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The Effectiveness of Aromatherapy in the Management of Labor Pain and Anxiety: A Systematic Review

Mahbubeh Tabatabaeichehr
Hamed Mortazavi


BACKGROUND: Aromatherapy as an alternative and complementary medicine is a well-known method for reducing the symptoms of various physiological processes such as labor experience. The aim of this study was to systematically review the currently available evidences evaluating the use of aromatherapy for management of labor pain and anxiety.
METHODS: In a systematic review, 5 databases (PubMed, SCOPUS, Web of Science, Google Scholar and Scientific Information Database [SID]) were searched, from database inception up to December 2019. Keywords used included (aromatherapy OR "“essential oil” OR "aroma*") AND (pain OR anxiety) AND (labor OR delivery). Using the Cochrane Collaboration's 'Risk of bias' method; the risk of bias in the included studies was evaluated.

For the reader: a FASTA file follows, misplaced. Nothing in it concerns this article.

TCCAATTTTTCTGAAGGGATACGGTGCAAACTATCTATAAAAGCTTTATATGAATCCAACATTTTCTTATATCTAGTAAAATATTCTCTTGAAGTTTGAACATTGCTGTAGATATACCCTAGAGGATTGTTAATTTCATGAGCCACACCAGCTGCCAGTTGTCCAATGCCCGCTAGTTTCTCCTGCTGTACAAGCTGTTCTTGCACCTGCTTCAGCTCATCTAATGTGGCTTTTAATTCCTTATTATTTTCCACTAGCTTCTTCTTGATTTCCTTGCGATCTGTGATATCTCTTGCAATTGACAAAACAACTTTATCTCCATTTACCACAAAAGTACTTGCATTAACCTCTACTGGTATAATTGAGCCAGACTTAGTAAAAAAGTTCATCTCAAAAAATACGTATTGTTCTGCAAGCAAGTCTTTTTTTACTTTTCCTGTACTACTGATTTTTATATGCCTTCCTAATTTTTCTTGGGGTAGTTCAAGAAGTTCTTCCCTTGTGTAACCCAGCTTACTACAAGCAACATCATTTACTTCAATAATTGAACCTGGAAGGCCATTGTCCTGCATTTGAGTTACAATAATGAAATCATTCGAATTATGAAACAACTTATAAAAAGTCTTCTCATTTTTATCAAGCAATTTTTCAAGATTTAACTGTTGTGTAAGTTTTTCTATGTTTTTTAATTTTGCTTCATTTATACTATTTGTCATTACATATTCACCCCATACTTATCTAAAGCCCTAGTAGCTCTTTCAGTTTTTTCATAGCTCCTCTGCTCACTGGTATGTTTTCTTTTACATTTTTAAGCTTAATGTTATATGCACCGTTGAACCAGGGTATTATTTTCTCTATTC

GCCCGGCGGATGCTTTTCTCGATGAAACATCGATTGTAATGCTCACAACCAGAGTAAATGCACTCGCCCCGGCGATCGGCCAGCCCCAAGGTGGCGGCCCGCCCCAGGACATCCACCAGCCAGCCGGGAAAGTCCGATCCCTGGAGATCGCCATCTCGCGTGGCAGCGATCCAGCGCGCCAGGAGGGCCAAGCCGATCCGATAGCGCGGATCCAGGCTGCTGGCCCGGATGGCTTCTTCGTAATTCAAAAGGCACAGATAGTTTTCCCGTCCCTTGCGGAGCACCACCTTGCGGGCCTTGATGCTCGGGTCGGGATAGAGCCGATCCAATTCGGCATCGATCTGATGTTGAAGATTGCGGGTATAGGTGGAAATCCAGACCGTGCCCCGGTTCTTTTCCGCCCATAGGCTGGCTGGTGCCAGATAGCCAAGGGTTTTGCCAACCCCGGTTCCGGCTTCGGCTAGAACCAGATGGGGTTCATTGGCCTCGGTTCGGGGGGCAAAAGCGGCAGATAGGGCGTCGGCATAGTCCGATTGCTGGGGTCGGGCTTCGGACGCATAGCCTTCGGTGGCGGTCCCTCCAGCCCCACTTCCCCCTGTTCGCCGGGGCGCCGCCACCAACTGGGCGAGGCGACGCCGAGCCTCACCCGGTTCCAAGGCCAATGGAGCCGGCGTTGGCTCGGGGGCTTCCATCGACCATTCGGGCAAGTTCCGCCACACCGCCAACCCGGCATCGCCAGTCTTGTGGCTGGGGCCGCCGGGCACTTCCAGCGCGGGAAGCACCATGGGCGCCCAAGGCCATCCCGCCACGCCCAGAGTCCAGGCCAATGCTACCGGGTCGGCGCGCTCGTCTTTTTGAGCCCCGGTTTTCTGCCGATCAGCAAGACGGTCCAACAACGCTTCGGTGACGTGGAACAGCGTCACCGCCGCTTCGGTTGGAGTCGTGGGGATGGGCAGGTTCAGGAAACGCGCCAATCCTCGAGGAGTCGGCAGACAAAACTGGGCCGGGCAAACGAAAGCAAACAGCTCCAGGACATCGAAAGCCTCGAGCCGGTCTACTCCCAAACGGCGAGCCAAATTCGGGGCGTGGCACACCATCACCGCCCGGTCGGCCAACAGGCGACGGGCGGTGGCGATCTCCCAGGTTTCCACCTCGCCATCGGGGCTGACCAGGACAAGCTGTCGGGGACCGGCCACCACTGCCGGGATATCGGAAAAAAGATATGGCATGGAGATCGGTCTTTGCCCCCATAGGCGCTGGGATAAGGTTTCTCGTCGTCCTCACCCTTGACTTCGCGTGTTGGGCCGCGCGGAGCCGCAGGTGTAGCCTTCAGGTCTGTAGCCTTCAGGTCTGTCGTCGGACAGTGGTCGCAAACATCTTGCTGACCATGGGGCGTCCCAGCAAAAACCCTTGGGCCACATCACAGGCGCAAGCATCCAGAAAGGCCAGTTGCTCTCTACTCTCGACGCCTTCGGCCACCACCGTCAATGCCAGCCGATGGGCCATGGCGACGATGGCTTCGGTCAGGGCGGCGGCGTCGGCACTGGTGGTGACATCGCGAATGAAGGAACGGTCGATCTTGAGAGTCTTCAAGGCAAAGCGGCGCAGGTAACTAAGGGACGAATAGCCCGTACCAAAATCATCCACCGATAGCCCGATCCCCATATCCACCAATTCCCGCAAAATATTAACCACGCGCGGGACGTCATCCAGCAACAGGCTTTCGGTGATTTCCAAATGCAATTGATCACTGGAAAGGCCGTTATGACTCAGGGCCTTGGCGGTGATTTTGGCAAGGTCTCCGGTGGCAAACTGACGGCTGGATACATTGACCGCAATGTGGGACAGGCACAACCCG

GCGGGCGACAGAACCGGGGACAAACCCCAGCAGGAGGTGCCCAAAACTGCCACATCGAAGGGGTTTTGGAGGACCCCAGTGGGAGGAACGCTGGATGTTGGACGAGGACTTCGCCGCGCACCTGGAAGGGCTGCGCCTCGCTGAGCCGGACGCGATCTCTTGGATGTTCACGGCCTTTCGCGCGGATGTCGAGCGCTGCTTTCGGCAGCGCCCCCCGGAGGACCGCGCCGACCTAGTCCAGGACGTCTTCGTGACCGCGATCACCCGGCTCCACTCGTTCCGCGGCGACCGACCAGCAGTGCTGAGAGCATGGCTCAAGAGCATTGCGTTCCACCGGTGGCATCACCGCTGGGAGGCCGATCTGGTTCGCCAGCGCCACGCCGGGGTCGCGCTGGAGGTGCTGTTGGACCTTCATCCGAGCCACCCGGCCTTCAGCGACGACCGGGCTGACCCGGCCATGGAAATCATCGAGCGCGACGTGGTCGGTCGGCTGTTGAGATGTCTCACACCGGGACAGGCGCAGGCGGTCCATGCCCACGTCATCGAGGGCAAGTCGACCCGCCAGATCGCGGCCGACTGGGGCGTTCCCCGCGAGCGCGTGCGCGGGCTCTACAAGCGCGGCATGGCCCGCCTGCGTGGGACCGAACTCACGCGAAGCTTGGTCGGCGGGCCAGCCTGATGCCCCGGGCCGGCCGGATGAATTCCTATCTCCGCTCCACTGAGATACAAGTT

RESULTS: A total of 33 studies were verified to meet our inclusion criteria. Most of the included studies were conducted in Iran. Aromatherapy was applied using inhalation, massage, footbath, birthing pool, acupressure, and compress. The most popularly used essential oil in the studies was lavender (13 studies), either as a single essential oil or in a combination with other essential oils. Most of included studies confirmed the positive effect of aromatherapy in reducing labor pain and anxiety.
CONCLUSION: The evidences from this study suggest that aromatherapy, as a complementary and alternative modality, can help in relieving maternal anxiety and pain during labor. 

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eISSN: 2413-7170
print ISSN: 1029-1857